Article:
Committee ChairGupta, Rajiv
MetadataShow full item record
PublisherThe University of Arizona.
RightsCopyright © is held by the author. Digital access to this material is made possible by the University Libraries, University of Arizona. Further transmission, reproduction or presentation (such as public display or performance) of protected items is prohibited except with permission of the author.
AbstractDeveloping automated techniques for identifying a fault candidate set (i.e., subset of executed statements that contains the faulty code responsible for the failure during a program run), can greatly reduce the effort of debugging. Over 15 years ago precise dynamic slicing was proposed to identify a fault candidate set as consisting of all executed statements that influence the computation of an incorrect value through a chain of data and/or control dependences. However, the challenge of making precise dynamic slicing practical has not been addressed. This dissertation addresses this challenge and makes precise dynamic slicing useful for debugging realistic applications. First, the cost of computing precise dynamic slices is greatly reduced. Second, innovative ways of using precise dynamic slicing are identified to produce small failure candidate sets. The key cause of high space and time cost of precise dynamic slicing is the very large size of dynamic dependence graphs that are constructed and traversed for computing dynamic slices. By developing a novel series of optimizations the size of the dynamic dependence graph is greatly reduced leading to a compact representation that can be rapidly traversed. Average space needed is reduced from 2 Gigabytes to 94 Megabytes for dynamic dependence graphs corresponding to executions with average lengths of 130 Million instructions. The precise dynamic slicing time is reduced from up to 20 minutes for a demand-driven algorithm to 16 seconds. A compression algorithm is developed to further reduce dependence graph sizes. The resulting representation achieves the space efficiency such that the dynamic execution history of executing a couple of billion instructions can be held in a Gigabyte of memory. To further scale precise dynamic slicing to longer program runs, a novel approach is proposed that uses checkpointing/logging to enable collection of dynamic history of only the relevant window of execution. Classical backward dynamic slicing can often produce fault candidate sets that contain thousands of statements making the task of identifying faulty code very time consuming for the programmer. Novel techniques are proposed to improve effectiveness of dynamic slicing for fault location. The merit of these techniques lies in identifying multiple forms of dynamic slices in a failed run and then intersecting them to produce smaller fault candidate sets. Using these techniques, the fault candidate set size corresponding to the backward dynamic slice is reduced by nearly a factor of 3. A fine-grained statistical pruning technique based on value profiles is also developed and this technique reduces the sizes of backward dynamic slices by a factor of 2.5. In conclusion, this dissertation greatly reduces the cost of precise dynamic slicing and presents techniques to improve its effectiveness for fault location.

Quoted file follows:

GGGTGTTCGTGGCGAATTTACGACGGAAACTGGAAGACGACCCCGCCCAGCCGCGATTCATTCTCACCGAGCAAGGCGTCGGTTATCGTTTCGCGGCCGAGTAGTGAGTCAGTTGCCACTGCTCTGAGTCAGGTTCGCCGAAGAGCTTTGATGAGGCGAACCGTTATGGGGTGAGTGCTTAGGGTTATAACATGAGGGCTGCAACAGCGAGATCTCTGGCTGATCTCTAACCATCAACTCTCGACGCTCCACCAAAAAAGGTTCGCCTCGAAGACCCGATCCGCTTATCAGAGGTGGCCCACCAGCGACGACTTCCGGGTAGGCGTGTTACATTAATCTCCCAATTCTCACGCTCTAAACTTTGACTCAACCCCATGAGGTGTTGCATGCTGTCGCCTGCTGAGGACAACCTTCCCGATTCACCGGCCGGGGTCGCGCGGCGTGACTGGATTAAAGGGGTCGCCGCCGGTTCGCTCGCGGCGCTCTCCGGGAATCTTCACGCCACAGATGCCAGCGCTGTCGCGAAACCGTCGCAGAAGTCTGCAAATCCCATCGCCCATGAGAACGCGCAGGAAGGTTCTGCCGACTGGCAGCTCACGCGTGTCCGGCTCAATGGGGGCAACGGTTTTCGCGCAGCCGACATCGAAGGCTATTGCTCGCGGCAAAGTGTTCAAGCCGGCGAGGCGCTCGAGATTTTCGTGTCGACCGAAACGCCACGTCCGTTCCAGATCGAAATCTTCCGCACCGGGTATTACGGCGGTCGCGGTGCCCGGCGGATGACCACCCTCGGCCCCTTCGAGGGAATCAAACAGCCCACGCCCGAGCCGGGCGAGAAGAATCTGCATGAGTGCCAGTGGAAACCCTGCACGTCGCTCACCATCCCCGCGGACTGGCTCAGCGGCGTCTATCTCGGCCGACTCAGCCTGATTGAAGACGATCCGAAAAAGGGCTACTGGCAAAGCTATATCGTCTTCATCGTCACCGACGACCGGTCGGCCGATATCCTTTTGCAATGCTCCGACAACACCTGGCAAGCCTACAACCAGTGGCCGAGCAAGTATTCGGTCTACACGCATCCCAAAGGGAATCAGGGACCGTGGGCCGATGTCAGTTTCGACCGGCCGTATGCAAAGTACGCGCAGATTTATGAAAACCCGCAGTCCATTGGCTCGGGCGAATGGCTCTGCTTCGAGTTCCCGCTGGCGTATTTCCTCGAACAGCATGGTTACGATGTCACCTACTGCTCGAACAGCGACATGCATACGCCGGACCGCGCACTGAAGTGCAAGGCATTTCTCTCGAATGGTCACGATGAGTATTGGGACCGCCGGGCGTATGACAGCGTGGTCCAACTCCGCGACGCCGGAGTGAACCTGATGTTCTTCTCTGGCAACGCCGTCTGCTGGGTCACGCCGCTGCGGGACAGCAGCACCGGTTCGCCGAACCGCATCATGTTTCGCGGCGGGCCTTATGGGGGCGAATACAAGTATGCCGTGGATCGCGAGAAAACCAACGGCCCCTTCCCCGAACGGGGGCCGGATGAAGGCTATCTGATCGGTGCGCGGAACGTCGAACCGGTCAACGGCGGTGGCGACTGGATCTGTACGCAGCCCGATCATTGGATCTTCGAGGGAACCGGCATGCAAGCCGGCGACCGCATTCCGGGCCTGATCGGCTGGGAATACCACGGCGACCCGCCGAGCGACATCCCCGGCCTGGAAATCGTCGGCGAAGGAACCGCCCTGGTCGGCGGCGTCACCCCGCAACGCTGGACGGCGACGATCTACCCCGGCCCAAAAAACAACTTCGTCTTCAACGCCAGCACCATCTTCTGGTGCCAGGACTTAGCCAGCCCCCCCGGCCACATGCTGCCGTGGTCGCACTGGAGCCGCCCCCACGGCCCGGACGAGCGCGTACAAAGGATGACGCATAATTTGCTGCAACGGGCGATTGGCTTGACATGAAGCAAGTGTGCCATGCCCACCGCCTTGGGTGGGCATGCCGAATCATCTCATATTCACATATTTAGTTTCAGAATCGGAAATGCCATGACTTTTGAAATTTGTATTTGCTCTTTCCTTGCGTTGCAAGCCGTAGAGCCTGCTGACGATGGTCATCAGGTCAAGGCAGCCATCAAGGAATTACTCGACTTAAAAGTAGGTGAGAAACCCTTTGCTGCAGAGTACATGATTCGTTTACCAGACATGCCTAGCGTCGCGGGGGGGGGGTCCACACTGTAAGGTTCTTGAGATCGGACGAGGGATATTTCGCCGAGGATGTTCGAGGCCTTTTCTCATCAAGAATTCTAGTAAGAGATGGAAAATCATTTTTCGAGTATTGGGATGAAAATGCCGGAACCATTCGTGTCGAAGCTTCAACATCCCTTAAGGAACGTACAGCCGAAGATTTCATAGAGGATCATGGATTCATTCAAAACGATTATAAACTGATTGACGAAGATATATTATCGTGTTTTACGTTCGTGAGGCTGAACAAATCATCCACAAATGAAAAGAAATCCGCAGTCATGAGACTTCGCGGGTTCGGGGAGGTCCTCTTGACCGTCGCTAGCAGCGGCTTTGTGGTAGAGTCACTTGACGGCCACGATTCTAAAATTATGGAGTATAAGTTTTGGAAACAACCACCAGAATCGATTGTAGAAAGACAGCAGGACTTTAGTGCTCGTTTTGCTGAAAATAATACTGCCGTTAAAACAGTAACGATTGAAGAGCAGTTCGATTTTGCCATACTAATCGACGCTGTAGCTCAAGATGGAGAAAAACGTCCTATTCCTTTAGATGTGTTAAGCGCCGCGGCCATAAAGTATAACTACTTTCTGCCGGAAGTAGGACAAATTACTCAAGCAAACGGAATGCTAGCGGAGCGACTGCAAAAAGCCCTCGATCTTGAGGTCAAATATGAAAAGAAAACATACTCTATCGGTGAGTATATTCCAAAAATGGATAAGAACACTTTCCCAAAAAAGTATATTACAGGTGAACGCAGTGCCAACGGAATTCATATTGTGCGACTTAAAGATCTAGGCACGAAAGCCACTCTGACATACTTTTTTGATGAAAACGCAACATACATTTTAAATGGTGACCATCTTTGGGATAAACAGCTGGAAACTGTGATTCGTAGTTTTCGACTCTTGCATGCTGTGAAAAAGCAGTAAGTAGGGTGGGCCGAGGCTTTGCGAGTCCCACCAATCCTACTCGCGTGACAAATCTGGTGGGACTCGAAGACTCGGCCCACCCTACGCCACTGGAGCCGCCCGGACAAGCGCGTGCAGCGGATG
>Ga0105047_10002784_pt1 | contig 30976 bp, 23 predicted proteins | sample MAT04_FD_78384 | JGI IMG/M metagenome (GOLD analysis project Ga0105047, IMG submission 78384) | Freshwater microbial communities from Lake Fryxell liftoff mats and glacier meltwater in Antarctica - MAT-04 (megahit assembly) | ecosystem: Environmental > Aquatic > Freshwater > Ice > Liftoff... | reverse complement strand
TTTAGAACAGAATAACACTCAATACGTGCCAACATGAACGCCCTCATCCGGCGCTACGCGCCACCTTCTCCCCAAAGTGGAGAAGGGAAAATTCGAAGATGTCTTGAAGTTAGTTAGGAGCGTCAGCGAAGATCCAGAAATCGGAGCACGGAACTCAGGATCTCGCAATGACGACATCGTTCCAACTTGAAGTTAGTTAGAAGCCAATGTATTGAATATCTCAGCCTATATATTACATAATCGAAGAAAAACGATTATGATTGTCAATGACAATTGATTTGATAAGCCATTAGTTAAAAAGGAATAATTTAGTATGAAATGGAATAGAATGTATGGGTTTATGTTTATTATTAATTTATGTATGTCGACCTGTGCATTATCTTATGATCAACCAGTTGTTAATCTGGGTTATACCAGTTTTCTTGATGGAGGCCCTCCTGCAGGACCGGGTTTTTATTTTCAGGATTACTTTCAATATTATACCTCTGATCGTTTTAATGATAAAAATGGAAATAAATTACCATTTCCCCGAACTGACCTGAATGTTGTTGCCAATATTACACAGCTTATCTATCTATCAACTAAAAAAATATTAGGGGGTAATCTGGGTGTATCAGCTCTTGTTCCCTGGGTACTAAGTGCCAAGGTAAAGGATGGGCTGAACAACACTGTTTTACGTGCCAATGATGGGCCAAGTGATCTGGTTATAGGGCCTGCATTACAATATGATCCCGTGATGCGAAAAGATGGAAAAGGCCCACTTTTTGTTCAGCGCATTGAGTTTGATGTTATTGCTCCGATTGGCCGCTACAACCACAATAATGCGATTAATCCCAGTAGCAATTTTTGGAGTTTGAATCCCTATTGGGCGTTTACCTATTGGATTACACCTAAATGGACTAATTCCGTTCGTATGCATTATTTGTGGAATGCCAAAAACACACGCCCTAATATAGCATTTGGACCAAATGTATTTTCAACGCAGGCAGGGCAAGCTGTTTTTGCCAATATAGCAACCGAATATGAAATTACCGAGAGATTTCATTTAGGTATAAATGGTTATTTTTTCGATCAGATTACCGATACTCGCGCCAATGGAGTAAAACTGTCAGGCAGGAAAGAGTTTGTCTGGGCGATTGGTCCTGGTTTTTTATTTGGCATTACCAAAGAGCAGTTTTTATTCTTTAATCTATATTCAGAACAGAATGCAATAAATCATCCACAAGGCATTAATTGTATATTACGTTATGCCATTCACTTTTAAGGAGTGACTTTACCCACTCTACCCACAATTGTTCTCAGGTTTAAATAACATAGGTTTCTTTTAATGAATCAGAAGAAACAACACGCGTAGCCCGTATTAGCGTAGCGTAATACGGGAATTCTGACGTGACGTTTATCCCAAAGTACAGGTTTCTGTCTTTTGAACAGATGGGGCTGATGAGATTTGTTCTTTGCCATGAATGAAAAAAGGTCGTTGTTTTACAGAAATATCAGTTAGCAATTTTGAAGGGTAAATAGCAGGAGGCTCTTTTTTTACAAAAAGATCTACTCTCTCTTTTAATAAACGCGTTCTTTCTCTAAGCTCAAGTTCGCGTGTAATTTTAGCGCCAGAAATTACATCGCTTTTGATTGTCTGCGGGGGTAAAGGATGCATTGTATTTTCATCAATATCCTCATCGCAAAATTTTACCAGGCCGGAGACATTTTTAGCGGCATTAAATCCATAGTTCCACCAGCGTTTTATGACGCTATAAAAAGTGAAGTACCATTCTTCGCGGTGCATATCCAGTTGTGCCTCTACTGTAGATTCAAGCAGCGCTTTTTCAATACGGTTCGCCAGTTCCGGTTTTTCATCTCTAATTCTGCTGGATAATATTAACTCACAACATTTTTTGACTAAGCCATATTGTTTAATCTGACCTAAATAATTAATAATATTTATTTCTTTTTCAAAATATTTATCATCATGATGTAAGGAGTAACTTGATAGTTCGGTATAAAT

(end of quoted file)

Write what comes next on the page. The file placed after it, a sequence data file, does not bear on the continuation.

Degree ProgramComputer Science